I agree with almost everything in this Ezra Klein post, including his first two points and even most of point three, but I think this is a bad example:
Third is that voters don’t approach elections with strong views on policy issues. Instead, they look to the political leaders they already trust to tell them what their views should be. If President Romney had proposed ObamaCare before a mostly Republican Congress, it would’ve gotten an easy majority of Republicans — both in Congress and in the country — and almost zero Democrats. Party affiliation drives policy opinions, and not the other way around.
The thing is that we actually do have an example of Mitt Romney working on a similar bill in Massachusetts and what happened is that it passed with overwhelming bipartisan support:
House Speaker Sal DiMasi compares the new health law to the Mayflower Compact that the pilgrims wrote after they landed on Plymouth Rock in 1620.
“It was supposed to be a community of people where laws were made for the common wealth. That’s why we became a commonwealth,” he said. [...]
Gov. Romney, a Republican and a former businessman, bases his support on economics. When Romney became governor three years ago, a business colleague urged him to do something about the 500,000 or more Massachusetts residents without health insurance. Nearly nine out of ten are in working families. [...]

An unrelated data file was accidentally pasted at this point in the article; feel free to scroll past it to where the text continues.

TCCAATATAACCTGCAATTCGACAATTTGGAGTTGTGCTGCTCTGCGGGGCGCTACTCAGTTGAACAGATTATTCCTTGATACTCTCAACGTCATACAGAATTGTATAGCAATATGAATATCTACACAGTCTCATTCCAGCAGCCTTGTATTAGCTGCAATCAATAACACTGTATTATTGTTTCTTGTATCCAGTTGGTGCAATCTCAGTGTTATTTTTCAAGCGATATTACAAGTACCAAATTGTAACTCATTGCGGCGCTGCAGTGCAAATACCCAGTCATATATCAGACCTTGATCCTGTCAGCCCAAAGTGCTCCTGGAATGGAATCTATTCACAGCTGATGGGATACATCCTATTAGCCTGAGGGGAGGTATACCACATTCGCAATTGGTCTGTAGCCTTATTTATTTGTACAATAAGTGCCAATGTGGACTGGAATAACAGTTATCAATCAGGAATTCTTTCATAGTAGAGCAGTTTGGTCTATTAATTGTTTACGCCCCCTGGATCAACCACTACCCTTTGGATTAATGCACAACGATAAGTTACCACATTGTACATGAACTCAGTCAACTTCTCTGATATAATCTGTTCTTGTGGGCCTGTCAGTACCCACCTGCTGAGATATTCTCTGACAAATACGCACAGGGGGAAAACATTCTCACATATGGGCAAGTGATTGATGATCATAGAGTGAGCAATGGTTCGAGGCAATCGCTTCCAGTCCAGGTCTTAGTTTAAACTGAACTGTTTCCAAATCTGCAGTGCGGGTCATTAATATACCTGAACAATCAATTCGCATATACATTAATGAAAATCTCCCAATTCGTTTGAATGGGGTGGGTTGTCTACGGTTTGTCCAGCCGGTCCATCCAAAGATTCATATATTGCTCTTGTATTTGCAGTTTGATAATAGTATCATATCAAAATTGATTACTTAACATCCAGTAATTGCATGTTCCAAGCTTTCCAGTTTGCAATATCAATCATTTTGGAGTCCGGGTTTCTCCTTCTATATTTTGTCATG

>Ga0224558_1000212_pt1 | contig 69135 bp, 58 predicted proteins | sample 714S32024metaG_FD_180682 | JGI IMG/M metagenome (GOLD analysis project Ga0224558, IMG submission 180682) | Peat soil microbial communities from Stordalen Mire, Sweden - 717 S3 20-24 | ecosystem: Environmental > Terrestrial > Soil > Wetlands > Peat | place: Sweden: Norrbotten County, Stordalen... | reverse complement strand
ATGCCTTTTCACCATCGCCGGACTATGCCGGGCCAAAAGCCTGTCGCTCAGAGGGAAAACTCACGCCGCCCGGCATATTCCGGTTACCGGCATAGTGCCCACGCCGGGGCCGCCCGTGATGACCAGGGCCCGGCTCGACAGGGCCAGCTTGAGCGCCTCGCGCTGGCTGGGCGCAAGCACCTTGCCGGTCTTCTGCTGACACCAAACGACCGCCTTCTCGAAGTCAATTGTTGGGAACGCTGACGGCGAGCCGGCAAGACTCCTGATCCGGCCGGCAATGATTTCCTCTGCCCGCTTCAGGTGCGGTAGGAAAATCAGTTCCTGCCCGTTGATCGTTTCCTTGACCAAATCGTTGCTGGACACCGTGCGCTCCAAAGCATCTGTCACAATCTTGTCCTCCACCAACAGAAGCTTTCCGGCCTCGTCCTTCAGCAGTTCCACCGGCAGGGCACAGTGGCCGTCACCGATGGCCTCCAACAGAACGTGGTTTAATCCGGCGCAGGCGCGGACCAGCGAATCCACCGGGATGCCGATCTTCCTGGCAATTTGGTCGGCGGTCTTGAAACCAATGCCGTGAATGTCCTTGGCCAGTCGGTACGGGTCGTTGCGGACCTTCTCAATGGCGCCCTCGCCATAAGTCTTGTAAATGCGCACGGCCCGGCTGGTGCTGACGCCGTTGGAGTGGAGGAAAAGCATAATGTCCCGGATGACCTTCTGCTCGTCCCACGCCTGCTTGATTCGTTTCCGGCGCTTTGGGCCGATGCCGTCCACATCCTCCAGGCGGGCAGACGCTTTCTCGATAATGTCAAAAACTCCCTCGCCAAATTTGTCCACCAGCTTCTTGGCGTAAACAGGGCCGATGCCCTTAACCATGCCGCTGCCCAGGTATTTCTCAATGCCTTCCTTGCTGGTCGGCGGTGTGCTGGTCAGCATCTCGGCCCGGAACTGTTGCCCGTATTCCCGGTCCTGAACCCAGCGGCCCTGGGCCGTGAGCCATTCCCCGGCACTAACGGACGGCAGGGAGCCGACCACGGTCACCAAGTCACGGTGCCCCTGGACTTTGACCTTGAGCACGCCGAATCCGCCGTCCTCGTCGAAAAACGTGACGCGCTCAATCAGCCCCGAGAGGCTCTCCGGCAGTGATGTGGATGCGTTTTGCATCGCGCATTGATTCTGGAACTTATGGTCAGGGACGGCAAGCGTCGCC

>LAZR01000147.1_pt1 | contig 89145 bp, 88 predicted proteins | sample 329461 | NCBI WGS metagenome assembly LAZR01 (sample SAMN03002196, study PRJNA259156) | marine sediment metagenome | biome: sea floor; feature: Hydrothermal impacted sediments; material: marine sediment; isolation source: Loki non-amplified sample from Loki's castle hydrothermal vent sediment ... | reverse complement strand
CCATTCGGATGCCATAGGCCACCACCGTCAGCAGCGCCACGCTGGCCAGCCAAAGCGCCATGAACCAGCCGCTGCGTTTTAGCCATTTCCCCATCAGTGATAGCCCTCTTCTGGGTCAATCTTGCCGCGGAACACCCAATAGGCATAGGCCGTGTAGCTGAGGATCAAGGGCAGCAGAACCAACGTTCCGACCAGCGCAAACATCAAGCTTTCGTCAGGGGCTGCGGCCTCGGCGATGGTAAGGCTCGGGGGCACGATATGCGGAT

Ed Haislmaier, of the The Heritage Foundation, a conservative Washington think tank, which helped frame the legislation — agrees with Romney.
The point I would make is simply that Republican politicians haven’t historically been universally averse to the mandate/regulate/subsidize framework. Had they chosen to negotiate in good faith within the mandate/regulate/subsidize framework, it’s likely that a bill similar to the Affordable Care Act would have passed, but with many Republican votes. What’s more, given the opportunity to dissent from the left without spiking the bill, a bunch of progressive Democrats would have done so. And had that happened, the resulting legislation would be substantially more popular with Republicans and Independents than the current legislation is. And the change in public opinion would have been driven by the change in elite signaling rather than by the change in the content of the legislation.
But I don’t think it’s a given that the opposition party’s leaders will reject the president’s proposals out of hand. It really depends on what they’re more interested in doing. The Democratic Party showed in the 2005 Social Security debate that it’s possible for a Republican President to formulate a proposal that meets with a response of massive resistance, but on most issues—taxes, Medicare, immigration, K-12 education, invading Iraq—there were always Democrats who were eager to cut deals with the Bush administration.